The cook at our house cooked rice in the instant pot, but since the stainless container was soaking in the sink from the previous use, the cook didn’t remember there was a container to put it in first! So it went directly into the bottom of the InstantPot.
I’ve managed to get most of the burned and uncooked rice out of the InstantPot, but there are a few rice kernels inside. I removed the bottom of the InstantPot and was able to get more of them out this way also. Oil was used along with the water in the cooking process.
Oh, Treva, I know exactly how this feels.
Years ago, I was teaching Tim how to pressure cook his favorite side dish – black beans. This was a while ago – I think we were still using my Instant Pot Lux, or maybe my Cuisinart Electric Pressure cooker. Anyway, I showed Tim how to sort beans, and had him set up on the counter next to the kitchen sink. The pressure cooker itself was plugged in on our kitchen island. When Tim finished sorting, I had a great idea – I’ll bring the inner pot to him, and set it in the sink next to him. That way, he can pour the beans into the pot, any beans that miss will wind up in the sink, and we can fill it up with water right there. This all worked great – Tim was ready to go, with the pot full of dried beans and water in his hands.
I told him “Put it in the pressure cooker”, then checked how the other kids were doing (we were all working on Taco Night.) I saw Tim cross the kitchen with the inner pot, lift it…and pour the contents into the pressure cooker base.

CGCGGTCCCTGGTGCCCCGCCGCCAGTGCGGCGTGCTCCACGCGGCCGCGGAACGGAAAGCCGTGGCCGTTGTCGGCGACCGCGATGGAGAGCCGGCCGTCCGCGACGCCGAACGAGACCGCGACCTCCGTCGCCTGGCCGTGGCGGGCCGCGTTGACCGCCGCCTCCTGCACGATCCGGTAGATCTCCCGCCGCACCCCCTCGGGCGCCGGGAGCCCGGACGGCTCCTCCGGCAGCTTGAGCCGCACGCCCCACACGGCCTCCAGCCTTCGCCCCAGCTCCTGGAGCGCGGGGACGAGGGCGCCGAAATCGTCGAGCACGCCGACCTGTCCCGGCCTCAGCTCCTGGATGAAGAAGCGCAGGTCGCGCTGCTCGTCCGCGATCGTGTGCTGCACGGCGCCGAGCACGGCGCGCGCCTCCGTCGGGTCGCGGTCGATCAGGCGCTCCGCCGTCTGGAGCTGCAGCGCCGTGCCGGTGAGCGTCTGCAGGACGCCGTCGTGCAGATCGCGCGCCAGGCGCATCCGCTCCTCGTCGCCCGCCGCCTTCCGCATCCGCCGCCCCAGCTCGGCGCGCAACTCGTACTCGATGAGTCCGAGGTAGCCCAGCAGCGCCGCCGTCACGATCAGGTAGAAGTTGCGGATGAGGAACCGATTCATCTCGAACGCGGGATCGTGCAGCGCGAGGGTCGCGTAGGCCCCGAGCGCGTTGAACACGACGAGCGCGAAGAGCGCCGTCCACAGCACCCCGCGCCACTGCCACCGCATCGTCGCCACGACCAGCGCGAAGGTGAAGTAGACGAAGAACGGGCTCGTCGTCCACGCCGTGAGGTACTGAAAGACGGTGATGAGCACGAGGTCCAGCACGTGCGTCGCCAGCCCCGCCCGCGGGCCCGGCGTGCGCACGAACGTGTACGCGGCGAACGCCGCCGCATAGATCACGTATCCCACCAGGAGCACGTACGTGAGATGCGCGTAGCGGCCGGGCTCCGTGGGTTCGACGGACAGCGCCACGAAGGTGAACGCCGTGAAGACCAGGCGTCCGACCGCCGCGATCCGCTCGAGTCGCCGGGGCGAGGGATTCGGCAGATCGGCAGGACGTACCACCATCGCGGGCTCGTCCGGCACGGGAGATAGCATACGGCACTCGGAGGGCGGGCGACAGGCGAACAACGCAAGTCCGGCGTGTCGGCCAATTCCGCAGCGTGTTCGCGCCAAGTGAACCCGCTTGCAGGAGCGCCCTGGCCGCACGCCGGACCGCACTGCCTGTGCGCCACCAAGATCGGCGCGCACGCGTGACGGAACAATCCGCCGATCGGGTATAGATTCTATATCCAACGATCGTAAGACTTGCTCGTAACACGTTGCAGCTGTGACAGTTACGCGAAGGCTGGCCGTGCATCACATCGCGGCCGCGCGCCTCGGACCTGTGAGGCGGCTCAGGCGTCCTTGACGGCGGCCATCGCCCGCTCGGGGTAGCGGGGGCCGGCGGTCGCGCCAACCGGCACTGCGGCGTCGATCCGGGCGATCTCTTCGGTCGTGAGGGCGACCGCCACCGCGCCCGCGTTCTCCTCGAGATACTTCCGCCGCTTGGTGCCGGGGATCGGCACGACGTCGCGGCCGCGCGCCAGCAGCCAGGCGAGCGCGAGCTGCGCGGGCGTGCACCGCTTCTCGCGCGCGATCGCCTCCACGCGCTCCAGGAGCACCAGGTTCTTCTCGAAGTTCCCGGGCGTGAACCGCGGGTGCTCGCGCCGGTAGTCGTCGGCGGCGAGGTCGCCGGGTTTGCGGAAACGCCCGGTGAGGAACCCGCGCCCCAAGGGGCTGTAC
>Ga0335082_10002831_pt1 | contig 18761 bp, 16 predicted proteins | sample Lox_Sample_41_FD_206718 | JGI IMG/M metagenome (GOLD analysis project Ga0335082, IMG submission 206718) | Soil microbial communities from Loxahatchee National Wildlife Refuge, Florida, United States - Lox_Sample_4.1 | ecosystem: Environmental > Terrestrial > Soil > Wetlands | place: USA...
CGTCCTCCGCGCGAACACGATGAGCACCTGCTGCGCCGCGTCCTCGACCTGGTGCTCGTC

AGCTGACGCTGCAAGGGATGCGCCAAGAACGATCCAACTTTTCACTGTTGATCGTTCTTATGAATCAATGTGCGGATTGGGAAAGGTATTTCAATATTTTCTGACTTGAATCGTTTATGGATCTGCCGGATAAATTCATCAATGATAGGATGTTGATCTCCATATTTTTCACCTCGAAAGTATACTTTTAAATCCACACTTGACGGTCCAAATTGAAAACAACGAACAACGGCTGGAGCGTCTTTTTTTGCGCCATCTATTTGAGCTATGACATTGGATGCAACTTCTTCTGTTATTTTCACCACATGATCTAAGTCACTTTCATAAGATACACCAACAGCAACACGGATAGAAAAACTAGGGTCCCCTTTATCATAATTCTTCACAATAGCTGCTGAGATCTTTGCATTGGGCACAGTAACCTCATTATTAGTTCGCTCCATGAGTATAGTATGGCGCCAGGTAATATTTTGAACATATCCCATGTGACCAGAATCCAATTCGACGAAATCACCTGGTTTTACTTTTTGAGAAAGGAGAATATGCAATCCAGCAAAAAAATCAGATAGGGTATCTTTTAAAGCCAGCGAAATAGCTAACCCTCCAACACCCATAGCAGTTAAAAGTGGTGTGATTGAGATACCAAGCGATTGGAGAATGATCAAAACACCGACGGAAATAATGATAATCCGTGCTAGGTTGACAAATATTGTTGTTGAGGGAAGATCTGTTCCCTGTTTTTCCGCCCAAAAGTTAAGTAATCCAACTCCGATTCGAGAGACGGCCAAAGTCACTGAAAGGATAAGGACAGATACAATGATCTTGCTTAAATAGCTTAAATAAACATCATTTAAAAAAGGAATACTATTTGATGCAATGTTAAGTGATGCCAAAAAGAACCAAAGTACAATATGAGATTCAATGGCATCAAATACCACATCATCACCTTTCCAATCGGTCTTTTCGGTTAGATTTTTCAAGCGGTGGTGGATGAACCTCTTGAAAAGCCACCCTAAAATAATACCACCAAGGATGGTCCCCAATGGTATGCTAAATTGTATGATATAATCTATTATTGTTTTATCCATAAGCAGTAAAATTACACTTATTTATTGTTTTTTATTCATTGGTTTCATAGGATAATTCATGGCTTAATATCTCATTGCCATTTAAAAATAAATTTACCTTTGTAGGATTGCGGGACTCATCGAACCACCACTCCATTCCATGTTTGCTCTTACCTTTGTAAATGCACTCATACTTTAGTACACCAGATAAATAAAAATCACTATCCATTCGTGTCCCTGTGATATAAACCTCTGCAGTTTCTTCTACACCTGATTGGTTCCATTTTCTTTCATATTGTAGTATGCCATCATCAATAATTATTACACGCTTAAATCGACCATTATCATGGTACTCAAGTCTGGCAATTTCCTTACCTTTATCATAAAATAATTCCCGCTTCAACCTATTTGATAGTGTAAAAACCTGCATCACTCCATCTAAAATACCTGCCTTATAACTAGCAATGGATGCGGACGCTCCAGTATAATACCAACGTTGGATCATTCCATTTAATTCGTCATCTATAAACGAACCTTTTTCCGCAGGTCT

I felt like I was moving in slow motion – “Noooo! Stop!” – and most of the beans and water were poured into the pressure cooker base before he realized that something was wrong. Water was streaming out of the pressure cooker base – I found out there are a lot of holes in there. I quickly unplugged the base, then we started mopping up the counter with towels.
Not having any better ideas (like contacting InstantPot.com/support to find out what I should have done), I dumped the beans out and dried the pressure cooker base with paper towels, reaching under the heating element with the edges of towels to try to absorb as much of the liquid as possible. I left the cooker base sitting upside down in our dish drain for a handful of days, until it looked completely dry, then crossed my fingers and plugged it in. And…everything worked! The control panel lit up, all the buttons responded when I pushed them, and a “2 cups of water” pressure test was a success.
That pressure cooker was still chugging along when I upgraded to the Instant Pot Duo a few years later. If it’s the Lux, I passed it on to my sister-in-law, where it is still working.
They must build electric pressure cookers knowing mistakes will be made – liquid will wind up in the base of the cooker – and drain properly. That said, after writing this post, I sent an email off to Instant Pot, asking what I should have done. I’ll update my Instant Pot FAQ with their answer.
Any Instant Pot mistakes you’d like to share?
How about you? Any kitchen disaster stories you’d like to share? (They seem much funnier in hindsight.) Tell us about them in the comments section below.
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